Respiratory infections in children and adolescents in Germany during the COVID-19 pandemic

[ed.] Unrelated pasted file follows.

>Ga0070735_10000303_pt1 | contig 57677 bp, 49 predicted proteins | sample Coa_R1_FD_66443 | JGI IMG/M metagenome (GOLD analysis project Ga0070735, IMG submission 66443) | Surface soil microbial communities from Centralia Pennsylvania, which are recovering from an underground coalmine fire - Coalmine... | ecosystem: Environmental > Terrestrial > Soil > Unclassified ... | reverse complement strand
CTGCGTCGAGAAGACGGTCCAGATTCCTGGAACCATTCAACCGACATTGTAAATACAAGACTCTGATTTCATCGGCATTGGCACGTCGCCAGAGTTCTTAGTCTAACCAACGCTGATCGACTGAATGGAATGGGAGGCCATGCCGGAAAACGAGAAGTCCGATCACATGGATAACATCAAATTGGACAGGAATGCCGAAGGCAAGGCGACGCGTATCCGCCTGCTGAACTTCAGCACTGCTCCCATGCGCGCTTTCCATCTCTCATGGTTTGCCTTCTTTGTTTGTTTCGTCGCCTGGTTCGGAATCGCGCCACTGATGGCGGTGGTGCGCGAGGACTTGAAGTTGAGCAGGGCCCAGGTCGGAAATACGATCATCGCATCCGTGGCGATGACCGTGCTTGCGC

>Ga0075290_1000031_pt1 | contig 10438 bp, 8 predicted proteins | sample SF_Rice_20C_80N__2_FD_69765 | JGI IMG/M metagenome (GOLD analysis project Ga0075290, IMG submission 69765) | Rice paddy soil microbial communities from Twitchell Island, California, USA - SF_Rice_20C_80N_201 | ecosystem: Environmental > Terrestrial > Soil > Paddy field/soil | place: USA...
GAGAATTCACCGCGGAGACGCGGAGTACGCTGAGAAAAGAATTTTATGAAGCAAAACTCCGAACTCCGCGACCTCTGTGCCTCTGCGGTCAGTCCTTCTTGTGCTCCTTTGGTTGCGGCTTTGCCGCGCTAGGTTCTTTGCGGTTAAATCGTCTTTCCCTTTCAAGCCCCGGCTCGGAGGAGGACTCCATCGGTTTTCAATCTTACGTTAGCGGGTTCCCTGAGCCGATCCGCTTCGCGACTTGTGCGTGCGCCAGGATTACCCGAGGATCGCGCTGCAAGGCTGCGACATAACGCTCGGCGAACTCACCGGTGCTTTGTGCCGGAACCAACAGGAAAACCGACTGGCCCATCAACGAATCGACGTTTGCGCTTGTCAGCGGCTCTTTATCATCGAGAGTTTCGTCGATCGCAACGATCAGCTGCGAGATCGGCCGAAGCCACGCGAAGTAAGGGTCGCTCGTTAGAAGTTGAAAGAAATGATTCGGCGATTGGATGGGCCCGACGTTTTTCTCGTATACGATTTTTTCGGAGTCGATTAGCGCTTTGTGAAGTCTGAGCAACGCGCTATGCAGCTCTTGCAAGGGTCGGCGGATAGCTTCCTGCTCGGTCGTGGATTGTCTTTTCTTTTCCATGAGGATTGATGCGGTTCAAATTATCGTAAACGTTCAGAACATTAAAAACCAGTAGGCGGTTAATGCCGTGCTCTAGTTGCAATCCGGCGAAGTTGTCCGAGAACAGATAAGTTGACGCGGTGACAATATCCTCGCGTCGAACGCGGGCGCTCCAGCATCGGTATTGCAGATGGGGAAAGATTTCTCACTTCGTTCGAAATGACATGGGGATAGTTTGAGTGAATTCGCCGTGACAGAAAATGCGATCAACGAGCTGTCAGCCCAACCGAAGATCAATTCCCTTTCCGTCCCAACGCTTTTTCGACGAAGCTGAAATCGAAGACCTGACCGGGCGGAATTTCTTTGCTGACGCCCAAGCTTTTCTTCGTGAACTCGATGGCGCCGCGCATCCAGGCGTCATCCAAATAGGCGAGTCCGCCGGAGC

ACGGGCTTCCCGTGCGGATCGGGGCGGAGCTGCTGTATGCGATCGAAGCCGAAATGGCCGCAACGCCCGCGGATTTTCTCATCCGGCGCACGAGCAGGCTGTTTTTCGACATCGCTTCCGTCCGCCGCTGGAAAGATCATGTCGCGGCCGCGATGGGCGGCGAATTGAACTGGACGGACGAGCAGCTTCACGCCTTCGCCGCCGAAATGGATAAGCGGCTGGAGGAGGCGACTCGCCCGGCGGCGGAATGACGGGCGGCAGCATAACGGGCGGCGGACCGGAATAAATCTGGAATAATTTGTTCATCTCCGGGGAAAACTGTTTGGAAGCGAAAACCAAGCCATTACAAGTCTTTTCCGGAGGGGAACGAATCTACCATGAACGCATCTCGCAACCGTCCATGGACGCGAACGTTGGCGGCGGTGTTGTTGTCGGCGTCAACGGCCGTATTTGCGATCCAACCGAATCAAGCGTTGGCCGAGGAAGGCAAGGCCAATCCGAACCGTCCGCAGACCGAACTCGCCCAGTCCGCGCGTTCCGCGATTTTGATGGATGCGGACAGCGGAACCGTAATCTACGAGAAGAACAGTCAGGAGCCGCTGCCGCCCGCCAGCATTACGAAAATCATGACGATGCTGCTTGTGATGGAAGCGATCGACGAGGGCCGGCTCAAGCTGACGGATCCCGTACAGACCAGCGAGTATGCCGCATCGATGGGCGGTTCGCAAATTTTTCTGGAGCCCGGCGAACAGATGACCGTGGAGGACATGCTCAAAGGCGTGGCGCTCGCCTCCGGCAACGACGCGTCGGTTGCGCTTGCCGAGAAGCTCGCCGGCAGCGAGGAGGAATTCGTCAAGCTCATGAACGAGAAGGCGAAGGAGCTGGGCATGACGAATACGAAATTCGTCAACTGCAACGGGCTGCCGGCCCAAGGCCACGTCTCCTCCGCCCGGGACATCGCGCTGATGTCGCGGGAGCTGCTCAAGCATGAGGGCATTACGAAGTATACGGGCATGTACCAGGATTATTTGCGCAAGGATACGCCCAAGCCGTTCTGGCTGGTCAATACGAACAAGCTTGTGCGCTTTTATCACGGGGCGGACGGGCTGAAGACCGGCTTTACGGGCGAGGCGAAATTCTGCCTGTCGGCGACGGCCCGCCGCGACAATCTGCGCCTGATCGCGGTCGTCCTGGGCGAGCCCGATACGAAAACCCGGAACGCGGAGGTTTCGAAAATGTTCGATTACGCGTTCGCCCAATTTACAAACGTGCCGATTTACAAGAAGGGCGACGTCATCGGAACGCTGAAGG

Background: Before the COVID-19 pandemic, acute respiratory infections (ARIs) in children were mainly characterised by three pathogens: respiratory syncytial viruses (RSV), influenza viruses and rhinoviruses. The impact of the COVID-19 pandemic and the measures taken in Germany (especially until the end of 2021) on the incidence of ARI in children and adolescents aged 0 to 14 years and the pathogens causing them has not yet been comprehensively analysed. Methods: The evaluation is based on data from population-based, virological and hospital-based surveillance instruments up to the end of 2022. Results: After the onset of the COVID-19 pandemic in early 2020, ARI rates remained almost consistently below pre-pandemic levels until autumn 2021, with only rhinoviruses continuously continuing to cause ARI. Only when the Omicron variant became predominant in 2022, there were measurable COVID-19 rates at population level in children, although COVID-19 hospitalisation rates remained comparatively low. RSV and influenza waves were initially absent and then occurred ‘out of season’, but were more severe than usual. Conclusions: While the measures taken were effective in inhibiting the number of respiratory infections for almost 1.5 years, moderately frequent but rather mild COVID-19 cases occurred when measures were lifted. When Omicron emerged in 2022 COVID-19 became moderately frequent but led predominantly to mild illnesses. For RSV and influenza, the measures resulted in changes in their annual timing and intensity.
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